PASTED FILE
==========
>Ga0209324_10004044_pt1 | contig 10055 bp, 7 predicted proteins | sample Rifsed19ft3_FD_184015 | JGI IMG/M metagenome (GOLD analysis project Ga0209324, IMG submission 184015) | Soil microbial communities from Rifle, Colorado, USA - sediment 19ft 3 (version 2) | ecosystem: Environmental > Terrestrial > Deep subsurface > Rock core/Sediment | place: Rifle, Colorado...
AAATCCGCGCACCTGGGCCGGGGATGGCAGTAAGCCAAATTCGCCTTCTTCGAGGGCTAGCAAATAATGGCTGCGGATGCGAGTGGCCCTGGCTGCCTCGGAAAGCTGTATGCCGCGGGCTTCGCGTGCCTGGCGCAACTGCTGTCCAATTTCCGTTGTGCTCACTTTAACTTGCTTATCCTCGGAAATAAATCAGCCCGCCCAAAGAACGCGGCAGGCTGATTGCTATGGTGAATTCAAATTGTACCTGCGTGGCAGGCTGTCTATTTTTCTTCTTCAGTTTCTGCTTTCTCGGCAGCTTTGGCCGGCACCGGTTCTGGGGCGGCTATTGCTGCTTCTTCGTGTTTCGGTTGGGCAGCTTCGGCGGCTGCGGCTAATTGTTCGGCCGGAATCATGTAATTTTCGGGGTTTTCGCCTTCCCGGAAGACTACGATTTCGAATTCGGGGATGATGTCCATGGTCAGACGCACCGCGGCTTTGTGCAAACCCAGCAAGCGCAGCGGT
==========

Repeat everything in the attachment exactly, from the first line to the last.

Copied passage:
>Ga0209324_10004044_pt1 | contig 10055 bp, 7 predicted proteins | sample Rifsed19ft3_FD_184015 | JGI IMG/M metagenome (GOLD analysis project Ga0209324, IMG submission 184015) | Soil microbial communities from Rifle, Colorado, USA - sediment 19ft 3 (version 2) | ecosystem: Environmental > Terrestrial > Deep subsurface > Rock core/Sediment | place: Rifle, Colorado...
AAATCCGCGCACCTGGGCCGGGGATGGCAGTAAGCCAAATTCGCCTTCTTCGAGGGCTAGCAAATAATGGCTGCGGATGCGAGTGGCCCTGGCTGCCTCGGAAAGCTGTATGCCGCGGGCTTCGCGTGCCTGGCGCAACTGCTGTCCAATTTCCGTTGTGCTCACTTTAACTTGCTTATCCTCGGAAATAAATCAGCCCGCCCAAAGAACGCGGCAGGCTGATTGCTATGGTGAATTCAAATTGTACCTGCGTGGCAGGCTGTCTATTTTTCTTCTTCAGTTTCTGCTTTCTCGGCAGCTTTGGCCGGCACCGGTTCTGGGGCGGCTATTGCTGCTTCTTCGTGTTTCGGTTGGGCAGCTTCGGCGGCTGCGGCTAATTGTTCGGCCGGAATCATGTAATTTTCGGGGTTTTCGCCTTCCCGGAAGACTACGATTTCGAATTCGGGGATGATGTCCATGGTCAGACGCACCGCGGCTTTGTGCAAACCCAGCAAGCGCAGCGGT